His DNA has been decoded; samples from his stomach and intestines have allowed us to reconstruct his very last meal. The circumstances of his violent death appear to have been explained.
AFM topography image of a red blood cell from the Icemans arrow wound at his back (rainbow colores).
Three dimensional AFM image and spectroscopic scan of a blood clot found in the arrow wound at the Icemans back.
The team of scientists used an atomic force microscope to investigate thin tissue sections from the wound where the arrow entered Ötzi’s back and from the laceration on his right hand. This nanotechnology instrument scans the surface of the tissue sections using a very fine probe. As the probe moves over the surface, sensors measure every tiny deflection of the probe, line by line and point by point, building up a three-dimensional image of the surface. What emerged was an image of red blood cells with the classic “doughnut shape”, exactly as we find them in healthy people today. “To be absolutely sure that we were not dealing with pollen, bacteria or even a negative imprint of a blood cell, but indeed with actual blood cells, we used a second analytical method, the so-called Raman spectroscopy method”, report Marek Janko and Robert Stark, who, with Albert Zink, are also members of the Center for NanoSciences in Munich. In Raman spectroscopy the tissue sample is illuminated by a laser beam and analysis of the spectrum of the scattered light allows one to identify various molecules. According to the scientists, the images derived from this process corresponded to present-day samples of human blood.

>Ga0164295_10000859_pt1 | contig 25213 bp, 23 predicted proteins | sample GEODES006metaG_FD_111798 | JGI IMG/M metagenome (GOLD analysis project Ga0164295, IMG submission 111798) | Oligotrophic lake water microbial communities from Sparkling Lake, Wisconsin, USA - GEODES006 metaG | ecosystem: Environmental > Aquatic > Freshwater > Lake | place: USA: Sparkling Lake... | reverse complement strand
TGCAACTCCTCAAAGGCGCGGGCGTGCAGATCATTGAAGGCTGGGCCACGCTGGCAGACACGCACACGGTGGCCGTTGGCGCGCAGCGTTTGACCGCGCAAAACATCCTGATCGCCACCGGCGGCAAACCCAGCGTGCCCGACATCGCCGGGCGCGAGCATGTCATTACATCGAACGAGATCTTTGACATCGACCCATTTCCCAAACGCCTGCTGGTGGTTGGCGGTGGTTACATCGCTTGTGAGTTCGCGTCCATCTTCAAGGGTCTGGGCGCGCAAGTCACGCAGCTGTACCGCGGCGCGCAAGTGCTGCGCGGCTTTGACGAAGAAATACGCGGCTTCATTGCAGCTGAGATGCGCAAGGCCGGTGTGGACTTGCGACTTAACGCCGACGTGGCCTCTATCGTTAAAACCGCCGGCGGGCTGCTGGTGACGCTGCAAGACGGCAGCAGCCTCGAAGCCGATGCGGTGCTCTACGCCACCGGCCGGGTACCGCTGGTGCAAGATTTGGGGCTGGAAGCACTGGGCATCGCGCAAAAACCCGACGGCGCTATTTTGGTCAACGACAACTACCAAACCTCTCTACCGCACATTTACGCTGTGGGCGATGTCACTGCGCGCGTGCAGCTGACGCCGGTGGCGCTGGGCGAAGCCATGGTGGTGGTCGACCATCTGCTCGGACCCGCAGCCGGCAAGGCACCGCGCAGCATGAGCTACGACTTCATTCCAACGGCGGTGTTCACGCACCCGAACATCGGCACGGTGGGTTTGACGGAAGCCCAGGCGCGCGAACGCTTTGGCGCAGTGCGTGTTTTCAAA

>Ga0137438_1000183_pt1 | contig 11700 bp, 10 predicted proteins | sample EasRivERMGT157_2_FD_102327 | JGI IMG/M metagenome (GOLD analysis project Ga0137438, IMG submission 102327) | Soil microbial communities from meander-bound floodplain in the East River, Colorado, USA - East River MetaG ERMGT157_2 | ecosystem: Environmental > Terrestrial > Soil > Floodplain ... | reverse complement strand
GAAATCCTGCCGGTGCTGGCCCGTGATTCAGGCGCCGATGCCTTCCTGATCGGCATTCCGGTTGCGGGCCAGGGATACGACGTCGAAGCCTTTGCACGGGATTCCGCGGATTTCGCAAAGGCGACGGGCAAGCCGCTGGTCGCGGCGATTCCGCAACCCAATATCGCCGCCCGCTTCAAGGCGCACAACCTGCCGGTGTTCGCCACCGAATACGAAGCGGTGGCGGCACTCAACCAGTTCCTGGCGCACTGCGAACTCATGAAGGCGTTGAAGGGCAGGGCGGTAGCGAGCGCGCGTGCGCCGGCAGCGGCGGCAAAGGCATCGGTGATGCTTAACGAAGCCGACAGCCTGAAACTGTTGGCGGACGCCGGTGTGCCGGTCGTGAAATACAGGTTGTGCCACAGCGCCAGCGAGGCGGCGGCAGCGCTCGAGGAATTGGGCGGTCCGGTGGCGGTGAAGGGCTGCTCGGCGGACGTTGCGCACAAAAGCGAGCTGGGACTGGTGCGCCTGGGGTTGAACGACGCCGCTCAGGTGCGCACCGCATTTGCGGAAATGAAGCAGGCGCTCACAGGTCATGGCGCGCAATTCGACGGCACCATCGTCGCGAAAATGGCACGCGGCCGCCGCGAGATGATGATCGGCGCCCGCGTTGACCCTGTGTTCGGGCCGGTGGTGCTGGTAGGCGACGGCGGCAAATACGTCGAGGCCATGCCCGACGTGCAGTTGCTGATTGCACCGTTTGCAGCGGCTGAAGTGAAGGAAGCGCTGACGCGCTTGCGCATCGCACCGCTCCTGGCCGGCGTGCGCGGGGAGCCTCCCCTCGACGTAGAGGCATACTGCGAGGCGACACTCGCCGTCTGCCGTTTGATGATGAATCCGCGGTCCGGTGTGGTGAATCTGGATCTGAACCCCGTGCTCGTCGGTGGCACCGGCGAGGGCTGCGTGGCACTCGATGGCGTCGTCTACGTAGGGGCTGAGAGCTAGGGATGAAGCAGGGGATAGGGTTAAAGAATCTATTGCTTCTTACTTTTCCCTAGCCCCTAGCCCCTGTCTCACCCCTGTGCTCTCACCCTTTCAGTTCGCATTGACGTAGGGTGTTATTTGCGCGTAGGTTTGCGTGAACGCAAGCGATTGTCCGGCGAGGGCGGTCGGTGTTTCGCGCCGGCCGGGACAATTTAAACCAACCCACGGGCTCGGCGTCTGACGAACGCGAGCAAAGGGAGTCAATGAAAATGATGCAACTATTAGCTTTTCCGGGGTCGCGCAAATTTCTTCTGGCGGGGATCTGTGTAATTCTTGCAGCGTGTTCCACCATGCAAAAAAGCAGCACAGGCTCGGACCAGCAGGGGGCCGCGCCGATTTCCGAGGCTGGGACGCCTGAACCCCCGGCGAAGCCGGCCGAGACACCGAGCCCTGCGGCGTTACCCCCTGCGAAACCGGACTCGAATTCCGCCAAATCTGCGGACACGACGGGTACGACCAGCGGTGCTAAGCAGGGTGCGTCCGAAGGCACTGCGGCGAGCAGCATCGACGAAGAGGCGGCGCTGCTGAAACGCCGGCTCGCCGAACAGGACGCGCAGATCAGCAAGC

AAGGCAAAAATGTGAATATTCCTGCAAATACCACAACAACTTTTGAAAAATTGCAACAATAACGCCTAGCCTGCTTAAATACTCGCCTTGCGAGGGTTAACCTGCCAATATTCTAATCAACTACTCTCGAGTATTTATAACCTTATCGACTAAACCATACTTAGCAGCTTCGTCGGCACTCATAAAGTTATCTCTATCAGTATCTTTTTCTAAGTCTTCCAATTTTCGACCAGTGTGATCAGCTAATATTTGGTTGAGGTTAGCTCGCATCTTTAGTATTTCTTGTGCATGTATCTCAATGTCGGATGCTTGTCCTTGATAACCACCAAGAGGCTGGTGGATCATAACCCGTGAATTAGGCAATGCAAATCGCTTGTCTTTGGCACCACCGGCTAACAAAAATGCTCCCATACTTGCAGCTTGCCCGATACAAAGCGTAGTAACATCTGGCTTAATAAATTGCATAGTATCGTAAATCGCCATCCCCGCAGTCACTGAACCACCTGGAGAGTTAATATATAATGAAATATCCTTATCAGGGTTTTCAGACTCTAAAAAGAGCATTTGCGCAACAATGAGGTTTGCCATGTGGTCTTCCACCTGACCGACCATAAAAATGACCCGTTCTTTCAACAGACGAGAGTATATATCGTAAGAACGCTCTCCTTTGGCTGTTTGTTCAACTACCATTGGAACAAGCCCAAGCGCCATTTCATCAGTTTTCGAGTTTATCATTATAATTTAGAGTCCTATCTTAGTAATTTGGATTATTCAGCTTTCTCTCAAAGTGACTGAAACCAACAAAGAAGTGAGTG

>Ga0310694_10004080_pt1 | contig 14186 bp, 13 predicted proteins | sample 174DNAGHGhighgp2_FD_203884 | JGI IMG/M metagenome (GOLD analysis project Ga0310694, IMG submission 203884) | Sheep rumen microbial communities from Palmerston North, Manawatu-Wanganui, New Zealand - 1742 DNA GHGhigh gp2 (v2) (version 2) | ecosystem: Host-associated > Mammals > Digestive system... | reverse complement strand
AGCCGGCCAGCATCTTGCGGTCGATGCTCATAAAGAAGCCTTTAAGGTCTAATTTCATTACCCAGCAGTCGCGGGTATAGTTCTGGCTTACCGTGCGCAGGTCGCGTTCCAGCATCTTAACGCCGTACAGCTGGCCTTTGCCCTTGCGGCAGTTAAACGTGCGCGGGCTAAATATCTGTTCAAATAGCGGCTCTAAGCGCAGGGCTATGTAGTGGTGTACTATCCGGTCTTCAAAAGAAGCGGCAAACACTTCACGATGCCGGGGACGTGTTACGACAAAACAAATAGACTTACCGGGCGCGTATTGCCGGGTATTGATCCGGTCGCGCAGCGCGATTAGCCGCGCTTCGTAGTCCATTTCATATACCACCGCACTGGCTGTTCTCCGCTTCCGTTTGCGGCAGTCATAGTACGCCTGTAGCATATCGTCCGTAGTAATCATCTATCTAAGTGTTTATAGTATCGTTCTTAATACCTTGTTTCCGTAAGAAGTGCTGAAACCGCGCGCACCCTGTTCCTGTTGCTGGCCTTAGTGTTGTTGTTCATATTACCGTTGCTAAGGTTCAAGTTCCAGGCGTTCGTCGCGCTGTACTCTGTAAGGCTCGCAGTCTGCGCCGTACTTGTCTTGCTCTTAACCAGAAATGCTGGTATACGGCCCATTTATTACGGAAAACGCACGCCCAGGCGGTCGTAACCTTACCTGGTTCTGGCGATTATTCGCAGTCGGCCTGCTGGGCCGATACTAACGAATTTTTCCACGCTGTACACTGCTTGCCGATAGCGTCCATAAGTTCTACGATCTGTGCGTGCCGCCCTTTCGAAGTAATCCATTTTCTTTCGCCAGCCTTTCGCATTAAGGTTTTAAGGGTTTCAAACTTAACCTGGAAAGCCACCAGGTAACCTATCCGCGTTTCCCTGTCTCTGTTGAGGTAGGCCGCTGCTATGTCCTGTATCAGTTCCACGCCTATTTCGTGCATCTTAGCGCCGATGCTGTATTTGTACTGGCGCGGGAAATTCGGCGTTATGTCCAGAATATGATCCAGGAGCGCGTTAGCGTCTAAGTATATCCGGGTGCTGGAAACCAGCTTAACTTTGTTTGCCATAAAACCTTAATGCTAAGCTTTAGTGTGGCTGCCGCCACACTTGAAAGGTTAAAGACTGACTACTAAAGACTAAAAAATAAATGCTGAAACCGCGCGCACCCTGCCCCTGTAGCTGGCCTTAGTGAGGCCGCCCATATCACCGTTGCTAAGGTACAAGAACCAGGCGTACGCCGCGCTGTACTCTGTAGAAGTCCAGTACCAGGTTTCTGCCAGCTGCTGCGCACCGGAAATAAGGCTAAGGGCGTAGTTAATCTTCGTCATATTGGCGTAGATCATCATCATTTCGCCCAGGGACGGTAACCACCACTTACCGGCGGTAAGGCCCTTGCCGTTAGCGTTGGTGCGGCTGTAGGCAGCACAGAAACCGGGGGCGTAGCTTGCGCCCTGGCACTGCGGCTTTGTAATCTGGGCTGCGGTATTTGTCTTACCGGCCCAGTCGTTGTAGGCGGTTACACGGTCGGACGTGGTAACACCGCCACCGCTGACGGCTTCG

Whilst examining the wound at the point where the arrow entered the body, the team of scientists also identified fibrin, a protein involved in the clotting of blood. “Because fibrin is present in fresh wounds and then degrades, the theory that Ötzi died straight after he had been injured by the arrow, as had once been mooted, and not some days after, can no longer be upheld,” explains Albert Zink.
The team has just published the results of this research in the “Journal of the Royal Society Interface”.
Julia Reichert | idw
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Physicists in the Laboratory for Attosecond Physics (run jointly by LMU Munich and the Max Planck Institute for Quantum Optics) have developed an attosecond electron microscope that allows them to visualize the dispersion of light in time and space, and observe the motions of electrons in atoms.
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